Notes on my Family by Emily Critchley | 1 Minute Reviews

This book has been on my radar for some time. A few months back at the launch for Editing Emma by the wonderful Chloe Seager, I met Emily Critchley and we got talking. She mentioned this book she was working on, and of course she said the golden word – “autistic”. I knew I had to read it.

Lou is thirteen-and-a-half. Her school life is terrible. Her family are falling apart now that her dad has announced he’s leaving her mum for a schoolgirl.

And she’s autistic, but she doesn’t know it yet.


This hook is what originally interested me, having lived that experience myself – the way you explain away your quirks, assume everyone else must think the same way you do, presume everyone finds the world abjectly terrifying at all costs. In a world where so many people raised as women aren’t diagnosed until their late twenties, this book is incredibly timely. Lou doesn’t have a diagnosis, but she knows she is different, citing some of her problems as undiagnosed dyspraxia.

Lou’s narrative voice is rich, witty, and charming, her slightly baffled viewpoint ringing out with humour even in the hardest situations. As with The State of Grace by Rachael Lucas, Critchley has constructed not only a memorable character, but a neurodiverse person that many, many people will resonate with. I absolutely fell for her, the girl with a rich fantasy world of a homeschooled life in Scotland, who’d rather watch a nature documentary than answer a phone call.

In the darkest moments of the book, I kept having to pause, tears streaming down my face, desperate to reach through the pages to talk to her. I think every person, especially those who are also autistic, will feel very much the same as me.

Autistic representation aside, this novel is an impressive, heart-aching family drama that investigates divorce, the realities of complex mental illness and the freeing nature of true friendships. The heavy subjects are buoyed by Lou’s witty observations, gently approached through Critchley’s talented writing.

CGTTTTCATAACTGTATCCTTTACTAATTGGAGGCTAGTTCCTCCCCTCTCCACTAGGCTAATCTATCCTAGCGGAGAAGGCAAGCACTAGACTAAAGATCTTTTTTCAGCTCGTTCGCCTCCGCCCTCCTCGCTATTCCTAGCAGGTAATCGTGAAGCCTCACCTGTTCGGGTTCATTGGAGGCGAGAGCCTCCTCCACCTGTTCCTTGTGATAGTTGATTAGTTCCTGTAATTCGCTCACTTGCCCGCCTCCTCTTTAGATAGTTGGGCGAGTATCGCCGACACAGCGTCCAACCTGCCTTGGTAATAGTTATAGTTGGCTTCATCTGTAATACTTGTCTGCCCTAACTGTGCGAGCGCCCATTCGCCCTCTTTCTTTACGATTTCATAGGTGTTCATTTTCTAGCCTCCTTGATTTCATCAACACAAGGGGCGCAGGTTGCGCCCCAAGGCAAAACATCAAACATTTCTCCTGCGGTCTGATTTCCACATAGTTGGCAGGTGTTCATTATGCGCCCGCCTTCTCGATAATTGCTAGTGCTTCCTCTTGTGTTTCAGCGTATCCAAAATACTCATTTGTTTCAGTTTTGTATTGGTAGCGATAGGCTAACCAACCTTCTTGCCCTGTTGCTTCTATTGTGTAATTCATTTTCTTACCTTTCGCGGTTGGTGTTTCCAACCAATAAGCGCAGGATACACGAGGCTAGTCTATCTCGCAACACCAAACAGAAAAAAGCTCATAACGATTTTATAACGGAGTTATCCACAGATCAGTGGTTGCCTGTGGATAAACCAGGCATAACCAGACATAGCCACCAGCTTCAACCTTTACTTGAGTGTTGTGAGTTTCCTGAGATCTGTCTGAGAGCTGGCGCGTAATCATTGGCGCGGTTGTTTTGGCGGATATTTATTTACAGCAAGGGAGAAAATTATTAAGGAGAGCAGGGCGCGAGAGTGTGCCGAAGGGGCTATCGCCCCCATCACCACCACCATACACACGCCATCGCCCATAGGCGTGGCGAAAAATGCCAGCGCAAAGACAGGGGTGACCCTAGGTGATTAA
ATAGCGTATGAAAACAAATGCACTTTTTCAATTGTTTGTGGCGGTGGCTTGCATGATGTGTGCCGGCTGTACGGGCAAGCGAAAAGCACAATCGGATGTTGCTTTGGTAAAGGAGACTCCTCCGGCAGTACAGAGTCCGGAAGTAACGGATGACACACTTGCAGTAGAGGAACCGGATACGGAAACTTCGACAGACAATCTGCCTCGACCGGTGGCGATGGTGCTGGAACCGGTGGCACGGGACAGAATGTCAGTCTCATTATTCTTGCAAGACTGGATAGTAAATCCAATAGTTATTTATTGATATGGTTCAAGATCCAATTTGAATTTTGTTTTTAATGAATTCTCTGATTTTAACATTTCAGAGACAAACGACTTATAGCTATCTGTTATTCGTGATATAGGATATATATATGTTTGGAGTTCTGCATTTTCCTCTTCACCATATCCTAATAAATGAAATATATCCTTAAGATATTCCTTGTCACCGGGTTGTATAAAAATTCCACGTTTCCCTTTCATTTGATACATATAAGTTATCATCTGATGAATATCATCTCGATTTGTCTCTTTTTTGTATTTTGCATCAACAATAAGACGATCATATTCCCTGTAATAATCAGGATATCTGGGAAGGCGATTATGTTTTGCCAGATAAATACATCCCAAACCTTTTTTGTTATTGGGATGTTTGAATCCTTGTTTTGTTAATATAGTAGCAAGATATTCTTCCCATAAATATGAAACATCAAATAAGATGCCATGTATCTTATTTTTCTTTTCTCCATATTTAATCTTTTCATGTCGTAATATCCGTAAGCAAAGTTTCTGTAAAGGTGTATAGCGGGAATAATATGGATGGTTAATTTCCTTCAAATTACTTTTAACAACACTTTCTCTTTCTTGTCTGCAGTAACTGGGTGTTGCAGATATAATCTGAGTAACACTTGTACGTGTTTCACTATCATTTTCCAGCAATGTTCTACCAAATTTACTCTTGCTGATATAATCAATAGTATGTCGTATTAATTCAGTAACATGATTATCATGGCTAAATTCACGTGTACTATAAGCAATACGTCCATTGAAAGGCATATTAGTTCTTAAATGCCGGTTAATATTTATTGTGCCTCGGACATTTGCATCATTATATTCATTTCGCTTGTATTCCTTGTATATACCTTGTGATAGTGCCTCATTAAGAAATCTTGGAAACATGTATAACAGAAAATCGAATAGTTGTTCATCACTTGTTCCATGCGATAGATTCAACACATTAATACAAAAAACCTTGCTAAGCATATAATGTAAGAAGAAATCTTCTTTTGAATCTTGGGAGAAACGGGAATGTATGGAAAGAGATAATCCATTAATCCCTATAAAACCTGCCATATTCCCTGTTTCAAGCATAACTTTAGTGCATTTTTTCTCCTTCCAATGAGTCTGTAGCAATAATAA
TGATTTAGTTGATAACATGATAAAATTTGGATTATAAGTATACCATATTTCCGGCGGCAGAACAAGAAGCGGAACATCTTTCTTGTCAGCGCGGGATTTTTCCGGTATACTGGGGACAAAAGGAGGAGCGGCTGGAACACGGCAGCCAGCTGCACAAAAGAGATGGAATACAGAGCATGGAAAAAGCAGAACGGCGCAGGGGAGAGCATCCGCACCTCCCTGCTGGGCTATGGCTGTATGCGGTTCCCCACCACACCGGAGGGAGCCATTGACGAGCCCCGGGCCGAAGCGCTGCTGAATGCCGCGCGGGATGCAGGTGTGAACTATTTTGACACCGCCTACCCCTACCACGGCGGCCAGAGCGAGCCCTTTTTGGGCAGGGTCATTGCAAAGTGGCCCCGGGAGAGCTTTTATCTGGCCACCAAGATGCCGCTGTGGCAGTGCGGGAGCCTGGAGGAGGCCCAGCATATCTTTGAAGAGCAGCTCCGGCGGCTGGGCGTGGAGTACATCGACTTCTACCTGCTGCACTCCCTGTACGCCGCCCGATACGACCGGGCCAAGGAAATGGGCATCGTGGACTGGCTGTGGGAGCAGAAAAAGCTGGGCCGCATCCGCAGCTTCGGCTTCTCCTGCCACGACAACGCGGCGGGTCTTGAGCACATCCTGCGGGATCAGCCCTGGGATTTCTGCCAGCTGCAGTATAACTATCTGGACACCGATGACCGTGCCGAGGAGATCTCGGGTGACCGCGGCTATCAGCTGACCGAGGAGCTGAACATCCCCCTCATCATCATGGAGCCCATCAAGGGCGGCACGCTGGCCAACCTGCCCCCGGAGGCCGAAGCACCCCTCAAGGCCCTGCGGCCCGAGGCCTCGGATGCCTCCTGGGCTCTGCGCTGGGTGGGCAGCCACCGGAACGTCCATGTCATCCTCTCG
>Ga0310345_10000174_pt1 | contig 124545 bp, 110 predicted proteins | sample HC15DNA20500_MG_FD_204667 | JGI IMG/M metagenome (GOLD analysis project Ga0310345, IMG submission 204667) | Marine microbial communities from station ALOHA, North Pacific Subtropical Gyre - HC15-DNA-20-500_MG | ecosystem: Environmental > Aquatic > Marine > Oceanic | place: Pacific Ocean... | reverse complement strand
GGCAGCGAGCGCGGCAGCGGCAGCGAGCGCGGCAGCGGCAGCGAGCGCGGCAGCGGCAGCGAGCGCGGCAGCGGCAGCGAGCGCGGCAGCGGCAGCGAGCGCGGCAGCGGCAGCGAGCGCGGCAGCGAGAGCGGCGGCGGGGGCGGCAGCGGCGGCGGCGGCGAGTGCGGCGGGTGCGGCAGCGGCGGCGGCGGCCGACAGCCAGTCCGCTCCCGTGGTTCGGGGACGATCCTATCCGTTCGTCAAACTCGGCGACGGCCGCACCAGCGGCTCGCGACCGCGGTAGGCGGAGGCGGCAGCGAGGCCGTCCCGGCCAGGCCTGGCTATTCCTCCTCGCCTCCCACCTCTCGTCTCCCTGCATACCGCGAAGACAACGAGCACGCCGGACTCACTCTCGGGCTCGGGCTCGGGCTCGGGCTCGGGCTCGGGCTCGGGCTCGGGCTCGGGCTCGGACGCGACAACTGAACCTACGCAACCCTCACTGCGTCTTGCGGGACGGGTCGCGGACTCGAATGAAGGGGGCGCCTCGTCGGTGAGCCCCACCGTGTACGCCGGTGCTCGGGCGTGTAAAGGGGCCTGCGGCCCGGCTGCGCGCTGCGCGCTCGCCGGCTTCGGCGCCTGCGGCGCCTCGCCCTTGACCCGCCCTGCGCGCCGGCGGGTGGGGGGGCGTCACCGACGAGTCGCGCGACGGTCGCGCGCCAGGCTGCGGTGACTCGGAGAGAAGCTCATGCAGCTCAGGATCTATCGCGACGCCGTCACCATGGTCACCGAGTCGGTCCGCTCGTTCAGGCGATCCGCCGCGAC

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While not technically published until the 23rd Nov, I’ve already found a few copies out in the wild! This one at Foyles Charing Cross.

One of my favourite plot points was Lou’s burgeoning friendship with extremely cool new girl Faith. Raised in a co-parenting family and haunted by dark days, Faith is never without a music recommendation or a fitting quote from philosophical texts; I’m not sure if I wanted to befriend her or be her. Perhaps both.

Notes on my Family is an impressive debut novel from Emily Critchley, a tale of relationships and people told from the point of view of someone who struggles to understand either. This is not only a tremendously enjoyable read, but an important piece of autistic literature.

Interested? Get it here.

What to read next:

Notes on my Family is published by Everything with Words, an independent publisher of children’s books. Thank you to Emily Critchley, her agent Chloe Seager and Everything with Words for sharing this copy with me.

If you want to read more stories with autistic protagonists, or books about autism, go check out The Essential Autistic Reading List.

Happy birthday to me | Hux Tales

This week was my birthday.

Not my real birthday as in the day I emerged into the world, twenty three days late and pretty mardy about it; that’s back in September.

But this day is my real birthday in another way. On Monday was one year since I was diagnosed with Autism Spectrum Disorder.


I’m sure it probably seems weird to celebrate a diagnosis, but hear me out.

I have spent my whole life knowing I was different, but not being able to put my finger on it. There were certainly parts of my personality and interests that were different from many of the other kids – nerdy, book obsessed, awkward, not remotely interested in fashion – and a regular target for bullying. I managed to get through school and university by surrounding myself with like-interested people, good kind people who didn’t mind that I was a bit odd, or even better, cherished it.

It wasn’t until I was 27 that a friend of mine was diagnosed with Asperger’s that I started realising this was probably the missing keystone. This friend and I have long joked that actually we must have the same genetics, as we both have non-epileptic seizures, wonky joints, an insensitivity to gluten, anxiety in all the same places… and it was only when I looked into Asperger’s* that I realised it was me.